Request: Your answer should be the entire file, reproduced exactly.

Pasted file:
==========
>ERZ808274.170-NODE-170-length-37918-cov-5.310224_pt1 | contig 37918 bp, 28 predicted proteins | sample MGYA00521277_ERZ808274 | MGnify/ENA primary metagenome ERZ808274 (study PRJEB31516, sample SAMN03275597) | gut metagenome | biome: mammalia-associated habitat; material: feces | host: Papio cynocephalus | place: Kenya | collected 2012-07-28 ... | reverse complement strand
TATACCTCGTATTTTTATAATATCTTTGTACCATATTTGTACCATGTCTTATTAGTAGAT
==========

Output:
>ERZ808274.170-NODE-170-length-37918-cov-5.310224_pt1 | contig 37918 bp, 28 predicted proteins | sample MGYA00521277_ERZ808274 | MGnify/ENA primary metagenome ERZ808274 (study PRJEB31516, sample SAMN03275597) | gut metagenome | biome: mammalia-associated habitat; material: feces | host: Papio cynocephalus | place: Kenya | collected 2012-07-28 ... | reverse complement strand
TATACCTCGTATTTTTATAATATCTTTGTACCATATTTGTACCATGTCTTATTAGTAGAT